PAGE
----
STEP TWO. Sit down with your family and ask them to describe a dream Christmas season. What would help them to experience the "true meaning of Christmas?" What kinds of events and traditions are important to them? What would they especially like to do as a family? And, most importantly, HOW WOULD THEY LIKE TO HELP THOSE EVENTS BECOME POSSIBLE?

Relinquish your position as sole manager of the Christmas season and cheerfully make it clear that even Mrs. Claus has elves. Engage the entire family in a discussion of how to get the shopping, cooking, cleaning, wrapping, and delivering accomplished this season.

Decide with your family to PUT YOUR FAMILY IN FOCUS this year (and every year from now on) as a gift to yourselves. Then make every other decision regarding your time commitments and the giving of gifts for Christmas from this priority position.

Children have much more fundamental needs than gifts at Christmas time, say Jo Robinson and Jean Staheli, authors of the article "Bring Home the Joy." They need time with you.

"Parents are often away from their children more in December than in any other month of the year, as their lives become crowded with shopping and social events. And when they're at home, they are often preoccupied with holiday chores and money worries," say these authors.

"This constant busyness can make December a lonely month for children. Even though they are showered with gifts and affection on the 24th and 25th of December, this two-day burst of attention is rarely enough. Children need to feel loved in a steady, constant way."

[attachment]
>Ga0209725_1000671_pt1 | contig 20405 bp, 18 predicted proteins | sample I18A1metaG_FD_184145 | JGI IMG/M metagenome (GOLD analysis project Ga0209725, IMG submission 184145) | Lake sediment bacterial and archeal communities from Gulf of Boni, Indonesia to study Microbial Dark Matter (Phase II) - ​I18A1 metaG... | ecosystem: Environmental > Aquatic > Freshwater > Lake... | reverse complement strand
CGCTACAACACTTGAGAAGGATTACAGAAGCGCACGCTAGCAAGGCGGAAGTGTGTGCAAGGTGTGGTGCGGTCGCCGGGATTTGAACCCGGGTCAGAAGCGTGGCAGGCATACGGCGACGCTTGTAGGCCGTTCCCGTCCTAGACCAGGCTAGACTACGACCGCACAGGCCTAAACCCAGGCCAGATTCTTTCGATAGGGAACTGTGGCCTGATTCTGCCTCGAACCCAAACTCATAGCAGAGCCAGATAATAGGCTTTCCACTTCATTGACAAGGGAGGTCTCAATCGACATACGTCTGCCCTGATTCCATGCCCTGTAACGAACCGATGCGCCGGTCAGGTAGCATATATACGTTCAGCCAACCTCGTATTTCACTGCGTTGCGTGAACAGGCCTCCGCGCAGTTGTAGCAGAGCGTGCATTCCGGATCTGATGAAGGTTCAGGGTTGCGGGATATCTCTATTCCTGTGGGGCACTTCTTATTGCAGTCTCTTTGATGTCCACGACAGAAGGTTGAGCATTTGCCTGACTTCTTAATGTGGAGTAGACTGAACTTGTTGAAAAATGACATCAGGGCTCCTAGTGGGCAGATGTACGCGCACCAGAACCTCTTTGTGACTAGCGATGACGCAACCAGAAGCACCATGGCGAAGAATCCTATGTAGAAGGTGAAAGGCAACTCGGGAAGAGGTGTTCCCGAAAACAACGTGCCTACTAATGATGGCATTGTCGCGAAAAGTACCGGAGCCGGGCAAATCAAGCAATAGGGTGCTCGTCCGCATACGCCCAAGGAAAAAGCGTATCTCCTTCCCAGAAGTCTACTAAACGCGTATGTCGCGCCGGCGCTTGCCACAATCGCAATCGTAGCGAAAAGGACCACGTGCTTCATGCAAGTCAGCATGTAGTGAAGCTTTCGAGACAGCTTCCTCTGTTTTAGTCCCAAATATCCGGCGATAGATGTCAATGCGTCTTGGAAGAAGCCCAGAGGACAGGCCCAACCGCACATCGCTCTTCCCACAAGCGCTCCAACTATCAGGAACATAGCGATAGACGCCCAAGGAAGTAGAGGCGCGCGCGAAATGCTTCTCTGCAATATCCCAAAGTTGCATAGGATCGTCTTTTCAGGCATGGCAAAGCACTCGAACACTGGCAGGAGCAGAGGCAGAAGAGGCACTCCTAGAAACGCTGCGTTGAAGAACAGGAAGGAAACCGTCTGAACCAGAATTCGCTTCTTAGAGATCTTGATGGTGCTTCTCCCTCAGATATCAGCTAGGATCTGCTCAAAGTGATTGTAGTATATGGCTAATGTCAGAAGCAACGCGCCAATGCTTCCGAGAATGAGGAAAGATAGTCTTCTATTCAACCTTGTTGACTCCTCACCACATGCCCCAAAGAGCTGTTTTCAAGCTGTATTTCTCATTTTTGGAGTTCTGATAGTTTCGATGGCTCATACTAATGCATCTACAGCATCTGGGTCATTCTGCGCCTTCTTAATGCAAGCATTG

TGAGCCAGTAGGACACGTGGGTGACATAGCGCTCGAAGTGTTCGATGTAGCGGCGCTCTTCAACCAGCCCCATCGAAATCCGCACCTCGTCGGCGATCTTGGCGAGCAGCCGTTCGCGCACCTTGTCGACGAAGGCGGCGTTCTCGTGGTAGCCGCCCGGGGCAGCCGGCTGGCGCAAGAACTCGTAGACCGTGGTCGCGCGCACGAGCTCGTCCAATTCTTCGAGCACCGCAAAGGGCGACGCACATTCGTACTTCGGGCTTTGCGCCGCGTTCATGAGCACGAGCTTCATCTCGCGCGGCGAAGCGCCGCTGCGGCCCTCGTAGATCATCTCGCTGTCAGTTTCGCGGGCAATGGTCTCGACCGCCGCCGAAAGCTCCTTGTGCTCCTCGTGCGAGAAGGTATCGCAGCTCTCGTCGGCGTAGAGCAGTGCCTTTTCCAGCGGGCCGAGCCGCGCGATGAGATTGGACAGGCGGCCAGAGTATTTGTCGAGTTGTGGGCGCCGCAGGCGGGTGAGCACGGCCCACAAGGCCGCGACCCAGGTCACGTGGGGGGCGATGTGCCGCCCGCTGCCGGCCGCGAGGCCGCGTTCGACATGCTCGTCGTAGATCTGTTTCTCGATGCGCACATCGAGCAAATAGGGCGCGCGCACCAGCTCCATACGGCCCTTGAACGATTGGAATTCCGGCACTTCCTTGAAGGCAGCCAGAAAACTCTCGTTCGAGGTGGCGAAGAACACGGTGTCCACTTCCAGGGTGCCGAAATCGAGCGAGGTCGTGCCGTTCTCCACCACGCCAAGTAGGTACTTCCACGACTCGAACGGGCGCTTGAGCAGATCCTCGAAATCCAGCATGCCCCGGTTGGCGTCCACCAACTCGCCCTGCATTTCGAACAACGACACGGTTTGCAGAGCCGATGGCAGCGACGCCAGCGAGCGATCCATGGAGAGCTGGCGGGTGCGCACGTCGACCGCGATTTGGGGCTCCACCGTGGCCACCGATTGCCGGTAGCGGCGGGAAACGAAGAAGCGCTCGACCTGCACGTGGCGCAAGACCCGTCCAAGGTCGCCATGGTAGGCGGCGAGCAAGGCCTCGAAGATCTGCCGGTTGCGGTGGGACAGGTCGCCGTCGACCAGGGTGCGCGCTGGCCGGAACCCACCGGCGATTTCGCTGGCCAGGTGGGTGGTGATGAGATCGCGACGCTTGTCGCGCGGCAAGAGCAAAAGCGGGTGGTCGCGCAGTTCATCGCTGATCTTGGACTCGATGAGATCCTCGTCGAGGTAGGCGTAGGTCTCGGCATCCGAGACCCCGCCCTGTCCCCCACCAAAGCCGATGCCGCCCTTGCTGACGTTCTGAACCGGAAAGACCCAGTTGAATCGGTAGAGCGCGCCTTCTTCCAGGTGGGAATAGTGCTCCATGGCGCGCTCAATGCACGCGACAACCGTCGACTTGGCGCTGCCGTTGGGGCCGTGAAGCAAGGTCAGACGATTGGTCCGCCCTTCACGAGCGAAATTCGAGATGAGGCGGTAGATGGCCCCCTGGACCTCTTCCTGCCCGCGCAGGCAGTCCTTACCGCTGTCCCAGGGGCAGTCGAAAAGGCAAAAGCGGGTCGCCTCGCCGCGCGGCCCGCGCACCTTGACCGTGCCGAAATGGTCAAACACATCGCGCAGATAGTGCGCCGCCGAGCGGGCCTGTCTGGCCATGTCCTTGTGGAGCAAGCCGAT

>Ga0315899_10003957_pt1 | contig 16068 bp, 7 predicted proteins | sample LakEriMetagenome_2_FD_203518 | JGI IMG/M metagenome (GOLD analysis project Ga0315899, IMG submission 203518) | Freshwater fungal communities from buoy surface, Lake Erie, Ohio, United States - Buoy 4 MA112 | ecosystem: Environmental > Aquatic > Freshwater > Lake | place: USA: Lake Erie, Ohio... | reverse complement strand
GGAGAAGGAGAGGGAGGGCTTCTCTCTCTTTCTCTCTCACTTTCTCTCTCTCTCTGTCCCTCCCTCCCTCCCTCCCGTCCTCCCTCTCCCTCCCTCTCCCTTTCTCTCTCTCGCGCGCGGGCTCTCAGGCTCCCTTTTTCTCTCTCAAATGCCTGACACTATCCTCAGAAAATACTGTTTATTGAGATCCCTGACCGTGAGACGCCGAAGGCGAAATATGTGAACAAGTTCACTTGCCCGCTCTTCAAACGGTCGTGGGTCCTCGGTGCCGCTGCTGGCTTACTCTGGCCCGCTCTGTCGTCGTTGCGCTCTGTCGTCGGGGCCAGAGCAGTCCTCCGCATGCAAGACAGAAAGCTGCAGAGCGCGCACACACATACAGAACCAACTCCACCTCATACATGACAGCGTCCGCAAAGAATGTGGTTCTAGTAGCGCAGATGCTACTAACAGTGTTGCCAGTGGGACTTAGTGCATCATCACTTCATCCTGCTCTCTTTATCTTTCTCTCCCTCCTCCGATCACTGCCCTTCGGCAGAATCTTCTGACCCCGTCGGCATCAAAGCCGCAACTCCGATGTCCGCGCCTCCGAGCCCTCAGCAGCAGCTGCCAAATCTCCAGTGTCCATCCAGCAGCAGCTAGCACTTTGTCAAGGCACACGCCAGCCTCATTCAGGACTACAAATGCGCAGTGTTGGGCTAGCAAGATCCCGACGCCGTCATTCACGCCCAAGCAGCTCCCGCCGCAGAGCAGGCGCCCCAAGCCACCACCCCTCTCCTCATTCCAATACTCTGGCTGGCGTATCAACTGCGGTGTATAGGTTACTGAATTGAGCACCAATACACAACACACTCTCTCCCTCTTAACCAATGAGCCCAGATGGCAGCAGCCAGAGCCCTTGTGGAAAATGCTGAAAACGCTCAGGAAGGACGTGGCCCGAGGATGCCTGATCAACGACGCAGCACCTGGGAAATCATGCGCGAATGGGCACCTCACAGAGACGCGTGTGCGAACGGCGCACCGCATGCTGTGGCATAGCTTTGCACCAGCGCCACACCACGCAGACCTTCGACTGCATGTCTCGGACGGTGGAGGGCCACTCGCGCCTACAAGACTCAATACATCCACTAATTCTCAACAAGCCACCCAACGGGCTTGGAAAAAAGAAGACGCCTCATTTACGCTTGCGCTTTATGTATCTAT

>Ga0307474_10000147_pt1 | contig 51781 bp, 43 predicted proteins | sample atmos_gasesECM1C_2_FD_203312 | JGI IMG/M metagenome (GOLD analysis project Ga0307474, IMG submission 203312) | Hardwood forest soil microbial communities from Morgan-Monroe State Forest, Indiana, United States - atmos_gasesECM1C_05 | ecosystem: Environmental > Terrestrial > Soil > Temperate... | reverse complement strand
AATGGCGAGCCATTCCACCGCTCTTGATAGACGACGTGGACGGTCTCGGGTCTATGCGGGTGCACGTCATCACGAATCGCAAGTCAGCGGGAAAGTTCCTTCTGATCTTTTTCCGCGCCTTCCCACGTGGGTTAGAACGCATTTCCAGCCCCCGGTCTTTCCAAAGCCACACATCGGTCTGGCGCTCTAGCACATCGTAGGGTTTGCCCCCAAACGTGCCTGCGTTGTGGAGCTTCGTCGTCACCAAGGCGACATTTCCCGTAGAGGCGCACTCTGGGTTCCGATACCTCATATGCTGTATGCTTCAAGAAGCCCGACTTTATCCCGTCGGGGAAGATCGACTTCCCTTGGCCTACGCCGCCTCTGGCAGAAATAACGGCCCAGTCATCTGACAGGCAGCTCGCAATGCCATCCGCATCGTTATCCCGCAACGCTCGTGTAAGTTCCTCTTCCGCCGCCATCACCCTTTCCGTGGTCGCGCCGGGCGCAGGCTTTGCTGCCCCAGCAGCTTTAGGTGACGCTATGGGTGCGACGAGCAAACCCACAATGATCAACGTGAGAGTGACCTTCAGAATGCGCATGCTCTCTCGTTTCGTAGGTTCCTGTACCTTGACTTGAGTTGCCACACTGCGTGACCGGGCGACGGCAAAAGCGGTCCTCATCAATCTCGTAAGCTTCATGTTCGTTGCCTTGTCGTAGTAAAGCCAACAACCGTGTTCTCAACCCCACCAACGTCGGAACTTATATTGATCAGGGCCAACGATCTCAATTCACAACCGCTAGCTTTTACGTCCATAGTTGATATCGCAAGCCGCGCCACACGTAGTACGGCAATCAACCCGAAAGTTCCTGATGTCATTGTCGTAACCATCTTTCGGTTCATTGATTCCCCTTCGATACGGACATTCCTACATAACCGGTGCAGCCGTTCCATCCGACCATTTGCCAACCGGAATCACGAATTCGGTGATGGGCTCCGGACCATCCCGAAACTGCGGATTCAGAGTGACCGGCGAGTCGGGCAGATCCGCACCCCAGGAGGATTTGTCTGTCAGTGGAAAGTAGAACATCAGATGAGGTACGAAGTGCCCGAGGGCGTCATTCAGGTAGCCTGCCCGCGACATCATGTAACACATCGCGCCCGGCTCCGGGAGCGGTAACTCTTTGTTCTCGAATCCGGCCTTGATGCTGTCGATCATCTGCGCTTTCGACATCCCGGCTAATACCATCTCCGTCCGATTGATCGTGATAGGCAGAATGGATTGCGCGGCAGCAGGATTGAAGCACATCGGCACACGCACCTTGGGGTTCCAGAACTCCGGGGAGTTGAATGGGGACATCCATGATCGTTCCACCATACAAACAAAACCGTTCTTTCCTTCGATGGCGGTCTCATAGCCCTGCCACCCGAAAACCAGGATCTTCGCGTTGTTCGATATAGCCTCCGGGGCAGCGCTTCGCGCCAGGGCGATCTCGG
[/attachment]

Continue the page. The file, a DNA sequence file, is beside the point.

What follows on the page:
STEP THREE. Couple a much more intense focus on family activities and traditions during December with realistic gift expectations for family members. You may find that cutting down on gifts may be much easier than you imagined, especially if children's needs are being met in other ways.

To minimize disappointment, include in your gifts to your child the gift on the top of his list if it appears feasible.

STEP FOUR. Take short-cuts when it comes to preparations for Christmas dinners and festivities and to gift-giving outside the immediate family. Show your love abundantly to those you love through notes and cards and calls. Discuss practices of gift-giving with extended family members and find ways of cutting down.

As you consider reducing your production, keep Christmas activities that have meaning to you and that you REALLY enjoy doing.

STEP FIVE. Stop viewing the holiday period as one long haul. Author Wayne Dyer says this: "Make each thing that you do - each gift you wrap, each card you write - a pleasant, satisfying experience in itself, instead of one big-long headache.

"One task at a time, one joy at a time, is precisely how children approach everything during the yuletide season. That way each activity like cookie-making or stocking-stuffing becomes an individual fun thing for them - and for you - to do."

Note: Consider obtaining a new book on the shelves "Celebrate the Wonder: A Family Christmas Treasury" by Kristine M. Tucker and Rebecca Lowe Warren. "Celebrate the Wonder" is an inexpensive book designed to help families create a more personalized Christmas.